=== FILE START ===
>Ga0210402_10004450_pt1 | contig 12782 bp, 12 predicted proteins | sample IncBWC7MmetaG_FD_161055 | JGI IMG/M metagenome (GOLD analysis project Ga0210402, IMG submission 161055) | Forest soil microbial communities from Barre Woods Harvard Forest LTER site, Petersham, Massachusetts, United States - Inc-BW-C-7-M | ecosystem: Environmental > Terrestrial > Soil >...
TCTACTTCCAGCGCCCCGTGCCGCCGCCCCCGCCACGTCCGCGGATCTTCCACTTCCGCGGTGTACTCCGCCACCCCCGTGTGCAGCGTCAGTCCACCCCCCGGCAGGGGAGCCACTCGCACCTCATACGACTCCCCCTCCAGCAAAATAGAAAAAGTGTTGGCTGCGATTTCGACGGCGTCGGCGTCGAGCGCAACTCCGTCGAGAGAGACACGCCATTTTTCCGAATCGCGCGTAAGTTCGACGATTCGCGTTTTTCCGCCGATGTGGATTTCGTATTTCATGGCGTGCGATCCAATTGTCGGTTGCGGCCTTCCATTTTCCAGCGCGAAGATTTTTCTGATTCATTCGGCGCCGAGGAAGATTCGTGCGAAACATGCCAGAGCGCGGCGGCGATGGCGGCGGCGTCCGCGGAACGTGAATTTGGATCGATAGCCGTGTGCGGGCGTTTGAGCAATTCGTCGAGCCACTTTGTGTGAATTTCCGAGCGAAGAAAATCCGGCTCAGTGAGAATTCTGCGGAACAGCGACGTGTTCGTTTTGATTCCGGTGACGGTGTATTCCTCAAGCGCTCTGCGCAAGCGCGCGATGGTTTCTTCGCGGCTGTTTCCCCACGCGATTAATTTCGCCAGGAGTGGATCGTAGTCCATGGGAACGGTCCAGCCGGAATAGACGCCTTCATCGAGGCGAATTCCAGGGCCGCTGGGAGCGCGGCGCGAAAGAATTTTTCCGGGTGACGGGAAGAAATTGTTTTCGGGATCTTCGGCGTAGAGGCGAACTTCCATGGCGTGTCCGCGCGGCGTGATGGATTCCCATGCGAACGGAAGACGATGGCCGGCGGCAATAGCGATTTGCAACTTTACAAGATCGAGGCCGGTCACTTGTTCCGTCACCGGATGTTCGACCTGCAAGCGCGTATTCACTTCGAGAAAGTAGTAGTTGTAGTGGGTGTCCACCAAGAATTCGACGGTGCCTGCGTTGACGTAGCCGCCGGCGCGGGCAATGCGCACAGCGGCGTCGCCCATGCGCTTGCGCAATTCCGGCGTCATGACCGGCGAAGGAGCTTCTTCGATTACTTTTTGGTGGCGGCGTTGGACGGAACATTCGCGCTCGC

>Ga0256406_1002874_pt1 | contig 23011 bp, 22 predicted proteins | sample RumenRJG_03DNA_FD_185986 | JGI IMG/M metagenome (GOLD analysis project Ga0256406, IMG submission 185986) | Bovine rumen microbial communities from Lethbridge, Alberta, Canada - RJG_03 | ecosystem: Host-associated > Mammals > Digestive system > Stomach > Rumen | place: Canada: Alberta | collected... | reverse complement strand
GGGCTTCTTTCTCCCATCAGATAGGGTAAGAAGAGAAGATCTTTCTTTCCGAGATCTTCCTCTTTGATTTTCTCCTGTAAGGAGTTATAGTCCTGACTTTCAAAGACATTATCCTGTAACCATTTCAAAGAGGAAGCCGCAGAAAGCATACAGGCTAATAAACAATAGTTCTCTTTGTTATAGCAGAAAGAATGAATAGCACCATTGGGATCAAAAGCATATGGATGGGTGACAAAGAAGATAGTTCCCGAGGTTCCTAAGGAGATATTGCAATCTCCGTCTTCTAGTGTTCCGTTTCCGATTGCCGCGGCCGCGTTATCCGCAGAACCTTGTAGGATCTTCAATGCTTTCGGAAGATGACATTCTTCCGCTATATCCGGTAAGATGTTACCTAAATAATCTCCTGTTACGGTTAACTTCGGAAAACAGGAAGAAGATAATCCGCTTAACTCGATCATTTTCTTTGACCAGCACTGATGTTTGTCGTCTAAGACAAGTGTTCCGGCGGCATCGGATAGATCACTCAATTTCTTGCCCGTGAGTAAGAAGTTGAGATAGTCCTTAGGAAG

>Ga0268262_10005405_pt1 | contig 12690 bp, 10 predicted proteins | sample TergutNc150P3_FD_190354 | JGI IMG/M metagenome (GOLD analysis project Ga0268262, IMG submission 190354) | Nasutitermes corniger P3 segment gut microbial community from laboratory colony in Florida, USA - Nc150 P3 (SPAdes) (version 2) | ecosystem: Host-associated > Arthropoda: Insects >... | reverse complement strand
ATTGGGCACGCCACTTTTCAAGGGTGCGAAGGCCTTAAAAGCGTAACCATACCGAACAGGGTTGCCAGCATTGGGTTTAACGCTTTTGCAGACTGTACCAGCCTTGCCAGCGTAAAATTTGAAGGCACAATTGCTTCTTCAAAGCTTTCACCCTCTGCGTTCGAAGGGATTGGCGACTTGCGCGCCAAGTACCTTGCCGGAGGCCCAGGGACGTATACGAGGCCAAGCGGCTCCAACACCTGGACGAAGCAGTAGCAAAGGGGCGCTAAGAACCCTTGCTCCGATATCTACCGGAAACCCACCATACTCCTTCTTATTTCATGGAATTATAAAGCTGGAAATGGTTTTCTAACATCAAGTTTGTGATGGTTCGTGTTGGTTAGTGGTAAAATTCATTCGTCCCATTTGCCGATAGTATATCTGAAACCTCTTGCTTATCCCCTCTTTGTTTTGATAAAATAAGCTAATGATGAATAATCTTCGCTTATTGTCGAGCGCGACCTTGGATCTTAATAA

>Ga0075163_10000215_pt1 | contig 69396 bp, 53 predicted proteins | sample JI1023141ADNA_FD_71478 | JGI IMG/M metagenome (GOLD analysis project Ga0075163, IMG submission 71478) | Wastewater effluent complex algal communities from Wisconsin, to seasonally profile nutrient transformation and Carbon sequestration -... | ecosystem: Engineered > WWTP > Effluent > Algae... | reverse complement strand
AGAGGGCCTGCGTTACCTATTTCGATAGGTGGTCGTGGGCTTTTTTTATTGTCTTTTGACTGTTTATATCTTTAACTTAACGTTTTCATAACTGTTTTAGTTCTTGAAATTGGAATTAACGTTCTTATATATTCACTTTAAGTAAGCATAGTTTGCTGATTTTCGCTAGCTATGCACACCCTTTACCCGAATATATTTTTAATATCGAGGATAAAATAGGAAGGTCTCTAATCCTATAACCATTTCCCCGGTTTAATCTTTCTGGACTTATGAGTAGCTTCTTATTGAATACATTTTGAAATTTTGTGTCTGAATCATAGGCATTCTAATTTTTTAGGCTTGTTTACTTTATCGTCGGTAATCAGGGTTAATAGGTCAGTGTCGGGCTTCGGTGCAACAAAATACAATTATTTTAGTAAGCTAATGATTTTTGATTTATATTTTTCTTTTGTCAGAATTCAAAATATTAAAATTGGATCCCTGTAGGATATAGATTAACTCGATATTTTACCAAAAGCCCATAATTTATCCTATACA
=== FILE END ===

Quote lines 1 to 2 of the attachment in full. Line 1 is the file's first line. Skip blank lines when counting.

>Ga0210402_10004450_pt1 | contig 12782 bp, 12 predicted proteins | sample IncBWC7MmetaG_FD_161055 | JGI IMG/M metagenome (GOLD analysis project Ga0210402, IMG submission 161055) | Forest soil microbial communities from Barre Woods Harvard Forest LTER site, Petersham, Massachusetts, United States - Inc-BW-C-7-M | ecosystem: Environmental > Terrestrial > Soil >...
TCTACTTCCAGCGCCCCGTGCCGCCGCCCCCGCCACGTCCGCGGATCTTCCACTTCCGCGGTGTACTCCGCCACCCCCGTGTGCAGCGTCAGTCCACCCCCCGGCAGGGGAGCCACTCGCACCTCATACGACTCCCCCTCCAGCAAAATAGAAAAAGTGTTGGCTGCGATTTCGACGGCGTCGGCGTCGAGCGCAACTCCGTCGAGAGAGACACGCCATTTTTCCGAATCGCGCGTAAGTTCGACGATTCGCGTTTTTCCGCCGATGTGGATTTCGTATTTCATGGCGTGCGATCCAATTGTCGGTTGCGGCCTTCCATTTTCCAGCGCGAAGATTTTTCTGATTCATTCGGCGCCGAGGAAGATTCGTGCGAAACATGCCAGAGCGCGGCGGCGATGGCGGCGGCGTCCGCGGAACGTGAATTTGGATCGATAGCCGTGTGCGGGCGTTTGAGCAATTCGTCGAGCCACTTTGTGTGAATTTCCGAGCGAAGAAAATCCGGCTCAGTGAGAATTCTGCGGAACAGCGACGTGTTCGTTTTGATTCCGGTGACGGTGTATTCCTCAAGCGCTCTGCGCAAGCGCGCGATGGTTTCTTCGCGGCTGTTTCCCCACGCGATTAATTTCGCCAGGAGTGGATCGTAGTCCATGGGAACGGTCCAGCCGGAATAGACGCCTTCATCGAGGCGAATTCCAGGGCCGCTGGGAGCGCGGCGCGAAAGAATTTTTCCGGGTGACGGGAAGAAATTGTTTTCGGGATCTTCGGCGTAGAGGCGAACTTCCATGGCGTGTCCGCGCGGCGTGATGGATTCCCATGCGAACGGAAGACGATGGCCGGCGGCAATAGCGATTTGCAACTTTACAAGATCGAGGCCGGTCACTTGTTCCGTCACCGGATGTTCGACCTGCAAGCGCGTATTCACTTCGAGAAAGTAGTAGTTGTAGTGGGTGTCCACCAAGAATTCGACGGTGCCTGCGTTGACGTAGCCGCCGGCGCGGGCAATGCGCACAGCGGCGTCGCCCATGCGCTTGCGCAATTCCGGCGTCATGACCGGCGAAGGAGCTTCTTCGATTACTTTTTGGTGGCGGCGTTGGACGGAACATTCGCGCTCGC